Prove that if a^2+b^2 is a multiple of 3 then both a and b are multiples of 3.

Imagine we have four bags containing numbers from a sequence. What numbers can we make now?

Find the area of the annulus in terms of the length of the chord which is tangent to the inner circle.

Factorial one hundred (written 100!) has 24 noughts when written in full and that 1000! has 249 noughts? Convince yourself that the above is true. Perhaps your methodology will help you find the. . . .

Prove that the shaded area of the semicircle is equal to the area of the inner circle.

Find some triples of whole numbers a, b and c such that a^2 + b^2 + c^2 is a multiple of 4. Is it necessarily the case that a, b and c must all be even? If so, can you explain why?

Caroline and James pick sets of five numbers. Charlie chooses three of them that add together to make a multiple of three. Can they stop him?

The largest square which fits into a circle is ABCD and EFGH is a square with G and H on the line CD and E and F on the circumference of the circle. Show that AB = 5EF. Similarly the largest. . . .

Show that if three prime numbers, all greater than 3, form an arithmetic progression then the common difference is divisible by 6. What if one of the terms is 3?

The nth term of a sequence is given by the formula n^3 + 11n . Find the first four terms of the sequence given by this formula and the first term of the sequence which is bigger than one million. . . .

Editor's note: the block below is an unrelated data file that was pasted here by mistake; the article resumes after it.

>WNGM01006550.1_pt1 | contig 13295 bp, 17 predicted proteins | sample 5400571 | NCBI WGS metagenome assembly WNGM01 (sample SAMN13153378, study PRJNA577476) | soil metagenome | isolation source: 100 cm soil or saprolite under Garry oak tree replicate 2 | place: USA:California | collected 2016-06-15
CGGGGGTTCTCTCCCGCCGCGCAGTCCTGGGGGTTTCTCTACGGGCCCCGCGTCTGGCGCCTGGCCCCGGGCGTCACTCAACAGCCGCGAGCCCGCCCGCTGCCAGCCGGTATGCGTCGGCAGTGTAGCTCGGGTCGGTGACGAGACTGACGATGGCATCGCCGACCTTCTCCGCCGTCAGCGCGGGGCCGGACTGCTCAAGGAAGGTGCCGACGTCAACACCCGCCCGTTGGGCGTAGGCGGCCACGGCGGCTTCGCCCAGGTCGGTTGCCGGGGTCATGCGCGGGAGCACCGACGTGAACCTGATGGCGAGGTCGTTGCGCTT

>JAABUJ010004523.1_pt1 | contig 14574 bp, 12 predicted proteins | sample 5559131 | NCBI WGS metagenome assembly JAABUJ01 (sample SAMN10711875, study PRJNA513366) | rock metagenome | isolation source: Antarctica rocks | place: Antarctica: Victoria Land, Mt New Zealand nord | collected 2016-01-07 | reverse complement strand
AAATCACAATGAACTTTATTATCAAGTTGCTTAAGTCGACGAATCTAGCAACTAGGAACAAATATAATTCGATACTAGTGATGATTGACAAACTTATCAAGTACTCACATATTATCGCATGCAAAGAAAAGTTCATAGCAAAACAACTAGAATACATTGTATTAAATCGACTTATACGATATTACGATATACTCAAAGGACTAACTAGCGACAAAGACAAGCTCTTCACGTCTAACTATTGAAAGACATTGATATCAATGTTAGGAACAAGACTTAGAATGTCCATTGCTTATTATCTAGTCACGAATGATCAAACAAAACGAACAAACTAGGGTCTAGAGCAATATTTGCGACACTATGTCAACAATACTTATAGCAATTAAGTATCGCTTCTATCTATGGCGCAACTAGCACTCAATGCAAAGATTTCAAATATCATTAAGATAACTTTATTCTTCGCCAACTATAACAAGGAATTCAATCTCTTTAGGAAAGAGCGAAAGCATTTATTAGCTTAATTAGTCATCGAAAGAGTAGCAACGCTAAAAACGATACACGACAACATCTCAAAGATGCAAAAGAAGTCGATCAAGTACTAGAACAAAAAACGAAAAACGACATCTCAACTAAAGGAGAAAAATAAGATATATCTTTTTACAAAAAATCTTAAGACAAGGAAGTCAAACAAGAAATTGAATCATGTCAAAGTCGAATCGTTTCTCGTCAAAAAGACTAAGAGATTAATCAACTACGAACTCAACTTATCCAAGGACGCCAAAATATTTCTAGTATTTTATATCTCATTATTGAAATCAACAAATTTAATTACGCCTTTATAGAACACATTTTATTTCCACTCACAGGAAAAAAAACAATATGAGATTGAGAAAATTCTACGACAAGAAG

Find the smallest positive integer N such that N/2 is a perfect cube, N/3 is a perfect fifth power and N/5 is a perfect seventh power.

How many pairs of numbers can you find that add up to a multiple of 11? Do you notice anything interesting about your results?

Points A, B and C are the centres of three circles, each one of which touches the other two. Prove that the perimeter of the triangle ABC is equal to the diameter of the largest circle.

Imagine we have four bags containing a large number of 1s, 4s, 7s and 10s. What numbers can we make?

Write down a three-digit number Change the order of the digits to get a different number Find the difference between the two three digit numbers Follow the rest of the instructions then try. . . .

A paradox is a statement that seems to be both untrue and true at the same time. This article looks at a few examples and challenges you to investigate them for yourself.

Take any rectangle ABCD such that AB > BC. The point P is on AB and Q is on CD. Show that there is exactly one position of P and Q such that APCQ is a rhombus.

Eight children enter the autumn cross-country race at school. How many possible ways could they come in at first, second and third places?

Can you convince me of each of the following: If a square number is multiplied by a square number the product is ALWAYS a square number...

This jar used to hold perfumed oil. It contained enough oil to fill granid silver bottles. Each bottle held enough to fill ozvik golden goblets and each goblet held enough to fill vaswik crystal. . . .

Prove Pythagoras' Theorem using enlargements and scale factors.

Semicircles are drawn on the sides of a rectangle ABCD. A circle passing through points ABCD carves out four crescent-shaped regions. Prove that the sum of the areas of the four crescents is equal to. . . .

Baker, Cooper, Jones and Smith are four people whose occupations are teacher, welder, mechanic and programmer, but not necessarily in that order. What is each person’s occupation?

If you know the sizes of the angles marked with coloured dots in this diagram which angles can you find by calculation?

Can you make sense of the three methods to work out the area of the kite in the square?